In conjunction with the 2011 Museum Exhibit Resounding Joy: Our Music Heritage, we asked Oblates and friends to share stories of their music experience with the Sisters of the Order of Saint Benedict.
Many told stories of individual lessons, parish school choirs and particularly, the stellar music department at the College of Saint Benedict that shaped so many music graduates. The students who learned to play instruments and sing from the Sisters have gone on to become directors, professional musicians, scholars and liturgists. We are so proud of this legacy, that has spread a love of music and the musical heritage of the church far and wide.
The stories are arranged by author and title. We hope you will delight in them as much as we have!
photo: Sister Gregor Bergerson with piano student
Training for a Lifetime Singing in the Pews
Charles Pfannenstein, St. Joseph Parish School Class of 1946
I grew up in St. Joseph, went to the Catholic school, served Mass at Saint Benedict's Monastery and the St. Joseph parish church and always felt like a part of the Benedictine community. I was one of five boys in this Pfannenstein family and the nuns often had us serve at the Sunday afternoon Vespers. They knew our mother would make us leave our ballgame and go to the Sisters' convent to serve. So, I grew up hearing the Sisters sing. I have never joined a choir, but I enjoy singing from the pews. Read More
The Sisters' Conspiracy
Martha Otto Honer, St. Boniface Grade School Class of 1954
I believe there was a conspiracy in the Cold Spring Benedictine convent, as the women recommended students for further nurturing in music. Sister Philothea Hondl, my third grade teacher in 1950-51, allowed me to leave class and walk to the large red brick convent on the hill during school hours for a piano lesson with Sister Audrée Hardgrove. I was even allowed to go to the convent kitchen afterward for a piece of cake. Read More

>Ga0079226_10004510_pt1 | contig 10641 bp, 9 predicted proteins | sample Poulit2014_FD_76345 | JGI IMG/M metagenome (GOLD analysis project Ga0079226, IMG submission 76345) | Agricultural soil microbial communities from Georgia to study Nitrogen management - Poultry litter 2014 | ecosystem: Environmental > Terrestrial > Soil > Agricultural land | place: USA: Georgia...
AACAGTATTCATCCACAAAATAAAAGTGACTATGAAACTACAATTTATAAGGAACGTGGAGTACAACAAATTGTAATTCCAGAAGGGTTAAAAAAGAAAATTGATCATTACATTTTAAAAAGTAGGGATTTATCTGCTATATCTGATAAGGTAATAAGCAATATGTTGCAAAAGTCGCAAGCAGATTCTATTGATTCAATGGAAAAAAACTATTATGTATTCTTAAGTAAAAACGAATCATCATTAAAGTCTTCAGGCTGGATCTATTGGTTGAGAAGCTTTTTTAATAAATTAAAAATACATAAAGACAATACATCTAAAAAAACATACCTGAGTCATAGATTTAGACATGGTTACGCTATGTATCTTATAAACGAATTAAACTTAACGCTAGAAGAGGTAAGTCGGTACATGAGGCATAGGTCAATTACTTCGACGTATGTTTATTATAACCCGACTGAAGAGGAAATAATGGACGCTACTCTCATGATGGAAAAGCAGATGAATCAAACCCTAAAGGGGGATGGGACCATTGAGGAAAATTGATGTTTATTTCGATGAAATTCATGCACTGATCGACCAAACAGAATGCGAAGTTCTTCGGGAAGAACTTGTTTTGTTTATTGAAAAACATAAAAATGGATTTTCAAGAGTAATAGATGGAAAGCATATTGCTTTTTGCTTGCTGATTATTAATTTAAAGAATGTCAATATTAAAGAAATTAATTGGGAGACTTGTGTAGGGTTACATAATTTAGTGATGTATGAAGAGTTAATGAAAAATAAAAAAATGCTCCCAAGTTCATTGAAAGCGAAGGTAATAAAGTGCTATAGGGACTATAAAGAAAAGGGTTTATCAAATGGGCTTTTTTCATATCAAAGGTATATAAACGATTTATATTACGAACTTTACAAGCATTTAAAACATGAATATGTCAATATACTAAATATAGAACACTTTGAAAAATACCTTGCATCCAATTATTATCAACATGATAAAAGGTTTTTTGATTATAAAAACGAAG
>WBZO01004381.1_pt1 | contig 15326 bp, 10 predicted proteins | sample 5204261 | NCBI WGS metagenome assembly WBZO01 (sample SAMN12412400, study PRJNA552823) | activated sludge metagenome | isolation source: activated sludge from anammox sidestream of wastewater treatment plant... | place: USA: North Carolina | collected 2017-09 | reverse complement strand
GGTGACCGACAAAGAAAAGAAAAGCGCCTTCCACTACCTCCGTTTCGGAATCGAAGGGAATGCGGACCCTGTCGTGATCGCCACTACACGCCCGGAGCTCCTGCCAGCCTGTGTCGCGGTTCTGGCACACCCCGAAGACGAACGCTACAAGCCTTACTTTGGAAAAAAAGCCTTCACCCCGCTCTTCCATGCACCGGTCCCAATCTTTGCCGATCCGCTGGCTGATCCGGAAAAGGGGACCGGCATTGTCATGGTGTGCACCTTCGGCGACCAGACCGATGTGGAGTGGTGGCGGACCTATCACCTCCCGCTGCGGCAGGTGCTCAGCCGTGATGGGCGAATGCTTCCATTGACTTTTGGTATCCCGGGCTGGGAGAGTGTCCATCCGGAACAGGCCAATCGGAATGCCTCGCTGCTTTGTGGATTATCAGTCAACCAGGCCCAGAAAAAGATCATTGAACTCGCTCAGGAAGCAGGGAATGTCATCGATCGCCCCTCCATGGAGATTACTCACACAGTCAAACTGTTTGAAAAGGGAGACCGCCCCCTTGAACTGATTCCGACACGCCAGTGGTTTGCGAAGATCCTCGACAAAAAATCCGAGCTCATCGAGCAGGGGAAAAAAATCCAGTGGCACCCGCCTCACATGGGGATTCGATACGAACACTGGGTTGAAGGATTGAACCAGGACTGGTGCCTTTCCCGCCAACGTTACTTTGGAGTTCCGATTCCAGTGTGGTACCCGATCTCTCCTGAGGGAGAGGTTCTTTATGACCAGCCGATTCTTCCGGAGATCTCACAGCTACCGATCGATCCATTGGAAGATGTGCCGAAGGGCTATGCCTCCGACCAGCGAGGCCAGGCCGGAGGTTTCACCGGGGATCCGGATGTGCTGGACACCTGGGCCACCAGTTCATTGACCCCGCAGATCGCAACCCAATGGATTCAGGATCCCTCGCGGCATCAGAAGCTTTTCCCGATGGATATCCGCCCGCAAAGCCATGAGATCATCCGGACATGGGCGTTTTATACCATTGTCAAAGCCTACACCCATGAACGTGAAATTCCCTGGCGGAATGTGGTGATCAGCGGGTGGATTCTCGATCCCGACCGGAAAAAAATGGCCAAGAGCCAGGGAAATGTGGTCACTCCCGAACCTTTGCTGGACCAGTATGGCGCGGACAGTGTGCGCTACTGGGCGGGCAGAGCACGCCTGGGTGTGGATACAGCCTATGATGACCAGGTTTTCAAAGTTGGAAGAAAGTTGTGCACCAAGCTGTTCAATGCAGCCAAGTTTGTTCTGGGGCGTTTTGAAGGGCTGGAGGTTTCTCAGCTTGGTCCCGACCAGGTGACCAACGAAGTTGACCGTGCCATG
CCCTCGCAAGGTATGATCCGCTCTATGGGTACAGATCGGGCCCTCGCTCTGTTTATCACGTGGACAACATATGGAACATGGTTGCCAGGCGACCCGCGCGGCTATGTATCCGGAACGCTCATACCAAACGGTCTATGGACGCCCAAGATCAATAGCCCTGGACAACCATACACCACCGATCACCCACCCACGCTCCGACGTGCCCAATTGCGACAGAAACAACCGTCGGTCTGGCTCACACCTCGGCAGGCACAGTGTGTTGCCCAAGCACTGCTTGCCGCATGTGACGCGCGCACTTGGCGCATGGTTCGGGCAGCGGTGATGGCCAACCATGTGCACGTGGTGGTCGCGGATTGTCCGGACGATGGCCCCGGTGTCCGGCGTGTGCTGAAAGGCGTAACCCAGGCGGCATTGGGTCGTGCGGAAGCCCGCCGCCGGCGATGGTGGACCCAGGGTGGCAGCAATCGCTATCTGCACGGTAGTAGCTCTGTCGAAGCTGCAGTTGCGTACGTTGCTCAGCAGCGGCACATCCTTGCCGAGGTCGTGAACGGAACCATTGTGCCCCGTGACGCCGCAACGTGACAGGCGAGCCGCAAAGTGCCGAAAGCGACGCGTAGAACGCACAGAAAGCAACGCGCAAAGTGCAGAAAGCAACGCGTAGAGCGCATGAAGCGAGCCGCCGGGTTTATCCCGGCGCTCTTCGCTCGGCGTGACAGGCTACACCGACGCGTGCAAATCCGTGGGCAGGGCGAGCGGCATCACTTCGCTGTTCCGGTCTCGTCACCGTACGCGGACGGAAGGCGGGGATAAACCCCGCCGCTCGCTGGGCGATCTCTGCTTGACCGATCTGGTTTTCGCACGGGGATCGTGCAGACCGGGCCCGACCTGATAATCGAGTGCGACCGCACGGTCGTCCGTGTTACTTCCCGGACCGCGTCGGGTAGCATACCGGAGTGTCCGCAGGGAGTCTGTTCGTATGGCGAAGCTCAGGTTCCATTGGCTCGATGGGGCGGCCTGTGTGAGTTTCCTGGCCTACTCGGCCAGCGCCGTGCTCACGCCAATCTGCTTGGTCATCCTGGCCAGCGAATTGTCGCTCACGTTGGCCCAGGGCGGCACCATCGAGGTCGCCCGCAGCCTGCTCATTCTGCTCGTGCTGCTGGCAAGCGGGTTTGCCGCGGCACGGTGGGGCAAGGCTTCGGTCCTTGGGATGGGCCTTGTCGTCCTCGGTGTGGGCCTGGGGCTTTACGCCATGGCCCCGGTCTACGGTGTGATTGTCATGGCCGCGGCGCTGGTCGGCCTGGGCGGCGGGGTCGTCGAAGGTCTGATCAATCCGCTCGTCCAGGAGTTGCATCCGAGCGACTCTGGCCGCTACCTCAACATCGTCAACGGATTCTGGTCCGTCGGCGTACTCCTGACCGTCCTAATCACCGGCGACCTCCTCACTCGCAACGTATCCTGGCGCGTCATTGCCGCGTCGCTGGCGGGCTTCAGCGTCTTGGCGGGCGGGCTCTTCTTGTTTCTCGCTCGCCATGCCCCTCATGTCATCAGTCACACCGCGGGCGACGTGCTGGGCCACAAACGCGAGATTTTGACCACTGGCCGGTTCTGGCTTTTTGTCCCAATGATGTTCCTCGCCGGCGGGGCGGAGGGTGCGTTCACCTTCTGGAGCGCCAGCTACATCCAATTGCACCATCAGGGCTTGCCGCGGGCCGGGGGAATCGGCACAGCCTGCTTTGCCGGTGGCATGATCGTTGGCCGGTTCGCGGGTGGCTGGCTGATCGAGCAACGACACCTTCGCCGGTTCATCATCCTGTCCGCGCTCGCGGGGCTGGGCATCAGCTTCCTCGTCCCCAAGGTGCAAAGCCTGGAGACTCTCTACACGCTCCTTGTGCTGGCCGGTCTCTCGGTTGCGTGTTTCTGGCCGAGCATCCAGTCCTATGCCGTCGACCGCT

Using One's Talents
Mary Anne Noehring Boos, OblSB
I took music lessons from Sisters all my life. I began taking lessons in grade school with Sister Jean Marie Schreier at St. Mary’s in St. Cloud. Some of the things I remember are playing duets for the students as they left school for lunch and then again after school. Read More
The Piano Competition
Shirley Scholz Boeser, OblSB
I remember Sister Patrice Donohue, Sister Berthel Duepner, Sister Odilia Goeden and Sister Renee LaBelle, all Benedictines, but most of all I remember S. Renee. She was a tough teacher and demanded a lot. I think that I was in seventh grade when she told my mother that she wanted to enter me in a music competition. She told mother that I wouldn’t win, but that it would be a good experience for me. Read More
How to Become Brilliant
Patricia (Pat) Pickett, OblSB, formerly Sister Vincent
As an eleven year old at St. John Cantius Elementary School, I met Sister Bede Backes who was to be my music teacher. I thrust my dollar into her hand and said, "This is to make me brilliant." I don't remember her smiling, but I do remember her answer. "Patty, you will have to work very, VERY hard to be brilliant." Read More
Joining the Schola
Carol (Deml) Sisterman, OblSB, formerly Sister Carol